Because plaques might represent a more significant occasion, accompany the award with a ceremony or party. In the example above, a company leader might present the plaque to John Doe at an after-work party and give a small speech highlighting John’s specific contributions and accomplishments.
Trophies can be a fun gift to make your employees feel appreciated. Since certificates and plaques can award serious work accomplishments, consider using trophies for more fun recognition opportunities.
For example, you might treat trophies as a type of workplace superlative. Give a trophy of a bird and a worm to the employee who arrives the earliest every morning and call it the “early bird” award. Schedule a miniature award ceremony during everyone’s lunch break one day and give the awards in front of everyone in the office.
5. Employee perks
Workplace perks are great rewards for exceptional work since they make the work day more convenient for your employees. Consider the following perks you might give to exceptional employees:
- VIP parking spot: The closest parking spot to the office entrance
- Company car: Use of a company car, even just for travel in between home and the office
- Branded merchandise: T-shirts, water bottles, laptop bags, and other merchandise with the company’s colors and logo
- Upgraded desk: A standing desk or higher quality workspace, according to the employee’s preference
These perks can be combined with other awards to make an employee feel like their accomplishment has earned special treatment. For example, the employee of the month might receive a special parking spot for the month along with a plaque recognizing their exceptional work.
6. Time off
Research shows that regular breaks from work can make employees more productive. Consider rewarding accomplishments with some extra time off, not included in their allotted paid time off. For example, you might offer:
- An extended break: Allow employees to take a longer lunch break, start the day later, or leave the office earlier than usual.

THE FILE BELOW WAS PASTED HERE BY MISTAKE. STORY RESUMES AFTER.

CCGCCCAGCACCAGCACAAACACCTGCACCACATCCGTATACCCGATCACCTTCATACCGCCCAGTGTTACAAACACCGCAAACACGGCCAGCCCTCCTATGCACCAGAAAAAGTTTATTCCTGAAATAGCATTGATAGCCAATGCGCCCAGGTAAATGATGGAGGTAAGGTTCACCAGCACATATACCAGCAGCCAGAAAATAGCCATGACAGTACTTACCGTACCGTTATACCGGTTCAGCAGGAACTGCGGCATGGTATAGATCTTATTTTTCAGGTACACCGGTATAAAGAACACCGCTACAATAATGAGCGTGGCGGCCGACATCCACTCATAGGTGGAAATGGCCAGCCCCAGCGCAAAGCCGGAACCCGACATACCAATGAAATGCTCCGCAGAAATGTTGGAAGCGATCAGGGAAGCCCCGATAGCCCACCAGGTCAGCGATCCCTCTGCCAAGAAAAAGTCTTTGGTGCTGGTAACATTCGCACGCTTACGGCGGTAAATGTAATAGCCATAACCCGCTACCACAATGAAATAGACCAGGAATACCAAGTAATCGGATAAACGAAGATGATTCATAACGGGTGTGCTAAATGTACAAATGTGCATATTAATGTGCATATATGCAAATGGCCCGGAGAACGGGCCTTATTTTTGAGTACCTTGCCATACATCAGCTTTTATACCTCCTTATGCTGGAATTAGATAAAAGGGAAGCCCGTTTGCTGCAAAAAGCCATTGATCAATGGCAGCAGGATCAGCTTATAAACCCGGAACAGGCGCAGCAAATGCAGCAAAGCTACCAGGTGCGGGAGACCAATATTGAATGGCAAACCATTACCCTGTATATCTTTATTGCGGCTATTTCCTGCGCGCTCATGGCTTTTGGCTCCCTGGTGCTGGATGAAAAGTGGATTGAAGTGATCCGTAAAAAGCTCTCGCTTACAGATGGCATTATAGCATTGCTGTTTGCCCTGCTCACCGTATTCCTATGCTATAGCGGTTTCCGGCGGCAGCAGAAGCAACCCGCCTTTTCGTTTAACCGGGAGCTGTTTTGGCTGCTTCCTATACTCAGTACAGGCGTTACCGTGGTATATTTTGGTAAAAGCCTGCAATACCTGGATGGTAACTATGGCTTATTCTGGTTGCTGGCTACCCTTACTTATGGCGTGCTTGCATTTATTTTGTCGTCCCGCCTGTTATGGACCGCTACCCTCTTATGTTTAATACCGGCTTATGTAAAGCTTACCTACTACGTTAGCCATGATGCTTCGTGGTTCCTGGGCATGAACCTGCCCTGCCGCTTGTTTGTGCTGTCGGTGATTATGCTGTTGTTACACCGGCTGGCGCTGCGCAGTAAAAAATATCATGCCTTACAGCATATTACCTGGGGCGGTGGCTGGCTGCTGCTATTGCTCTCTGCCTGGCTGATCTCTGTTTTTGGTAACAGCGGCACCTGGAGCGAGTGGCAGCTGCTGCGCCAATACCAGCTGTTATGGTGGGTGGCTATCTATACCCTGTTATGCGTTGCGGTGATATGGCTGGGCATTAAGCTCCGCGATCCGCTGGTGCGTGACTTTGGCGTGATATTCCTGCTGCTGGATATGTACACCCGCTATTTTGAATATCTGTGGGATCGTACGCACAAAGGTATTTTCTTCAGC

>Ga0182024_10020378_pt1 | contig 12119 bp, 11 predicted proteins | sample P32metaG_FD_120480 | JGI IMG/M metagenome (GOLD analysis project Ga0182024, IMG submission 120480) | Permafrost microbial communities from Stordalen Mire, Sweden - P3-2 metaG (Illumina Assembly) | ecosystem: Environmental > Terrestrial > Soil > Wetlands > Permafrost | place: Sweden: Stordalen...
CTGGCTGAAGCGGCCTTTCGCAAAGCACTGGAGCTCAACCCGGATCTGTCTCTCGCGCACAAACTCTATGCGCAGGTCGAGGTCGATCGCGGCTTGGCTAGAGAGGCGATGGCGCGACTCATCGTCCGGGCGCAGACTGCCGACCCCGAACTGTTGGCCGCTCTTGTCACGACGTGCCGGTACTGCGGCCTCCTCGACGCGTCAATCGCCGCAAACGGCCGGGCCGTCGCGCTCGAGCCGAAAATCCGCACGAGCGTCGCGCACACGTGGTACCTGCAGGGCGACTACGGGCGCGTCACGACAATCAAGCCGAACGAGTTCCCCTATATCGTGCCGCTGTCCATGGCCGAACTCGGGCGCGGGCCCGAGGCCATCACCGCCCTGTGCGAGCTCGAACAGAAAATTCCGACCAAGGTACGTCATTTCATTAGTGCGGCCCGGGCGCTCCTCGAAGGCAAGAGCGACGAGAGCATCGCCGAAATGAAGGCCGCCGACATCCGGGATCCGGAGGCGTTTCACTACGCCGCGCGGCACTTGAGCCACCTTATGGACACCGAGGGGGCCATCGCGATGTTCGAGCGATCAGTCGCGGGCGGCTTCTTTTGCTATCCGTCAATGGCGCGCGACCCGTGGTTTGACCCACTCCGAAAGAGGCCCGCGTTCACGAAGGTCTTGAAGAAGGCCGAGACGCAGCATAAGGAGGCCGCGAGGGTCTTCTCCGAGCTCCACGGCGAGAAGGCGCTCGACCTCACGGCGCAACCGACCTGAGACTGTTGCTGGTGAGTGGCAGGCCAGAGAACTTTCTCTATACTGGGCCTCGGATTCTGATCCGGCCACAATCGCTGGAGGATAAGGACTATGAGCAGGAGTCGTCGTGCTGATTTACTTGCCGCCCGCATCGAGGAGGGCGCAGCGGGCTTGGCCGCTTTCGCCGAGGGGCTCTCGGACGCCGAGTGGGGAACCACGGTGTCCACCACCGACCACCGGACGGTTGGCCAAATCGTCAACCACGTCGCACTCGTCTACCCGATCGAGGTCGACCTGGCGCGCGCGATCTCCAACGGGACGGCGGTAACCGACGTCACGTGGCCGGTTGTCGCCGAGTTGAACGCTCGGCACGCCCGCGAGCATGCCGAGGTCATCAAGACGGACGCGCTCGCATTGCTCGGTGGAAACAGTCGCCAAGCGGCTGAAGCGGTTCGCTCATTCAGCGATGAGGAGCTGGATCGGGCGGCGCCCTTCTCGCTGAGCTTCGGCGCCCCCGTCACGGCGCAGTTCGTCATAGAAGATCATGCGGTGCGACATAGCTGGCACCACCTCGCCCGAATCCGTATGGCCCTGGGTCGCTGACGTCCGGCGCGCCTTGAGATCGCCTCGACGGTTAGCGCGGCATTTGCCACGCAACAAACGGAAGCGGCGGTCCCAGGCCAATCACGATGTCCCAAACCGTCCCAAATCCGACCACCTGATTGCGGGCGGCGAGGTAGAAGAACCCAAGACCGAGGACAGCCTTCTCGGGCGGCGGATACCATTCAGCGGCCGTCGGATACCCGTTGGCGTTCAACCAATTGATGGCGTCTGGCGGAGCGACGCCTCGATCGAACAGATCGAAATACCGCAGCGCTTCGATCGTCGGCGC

- A half day of work: Allow employees to either come into the office or leave the office after lunch.
- A full day off from work: Offer a long weekend or a break in the middle of the week with a full day off from work.
After employees put extra effort into their jobs, they might appreciate a break! Thank them for their efforts by giving them a chance to rest without having to worry about the amount of sick days or PTO they have left.
7. Celebration lunch
Celebrate your employees’ accomplishments with a free meal. Tell them to forgo packing lunch before coming in to work the next day.
You can ask for their restaurant preferences or give them a company card to purchase the meal themselves. If they’d rather eat in the office, pay to have the meal delivered.
If company leaders work closely with the employee, encourage them to take the employee out to a restaurant as a thank-you meal. You might also consider allowing the employee to invite their coworkers for a larger celebration.
No matter which rewards you choose, be sure to develop a thorough recognition award plan before implementing any changes. By establishing a clear plan for awarding your employees, you’ll ensure everyone is rewarded fairly and has equal opportunity to be recognized. To learn more about employee recognition and engagement, check out the additional resources below!
Employee Gifts: A Complete Guide + Top 10 Gift Ideas. Explore this guide to learn more about the gifts you can give employees.
Employee Coaching: Complete Overview and How-To Guide. Learn how to motivate employees through performance reviews and motivation.
Corporate Social Responsibility: The Definitive Guide. This guide explains the basics of corporate social responsibility and different types of corporate giving.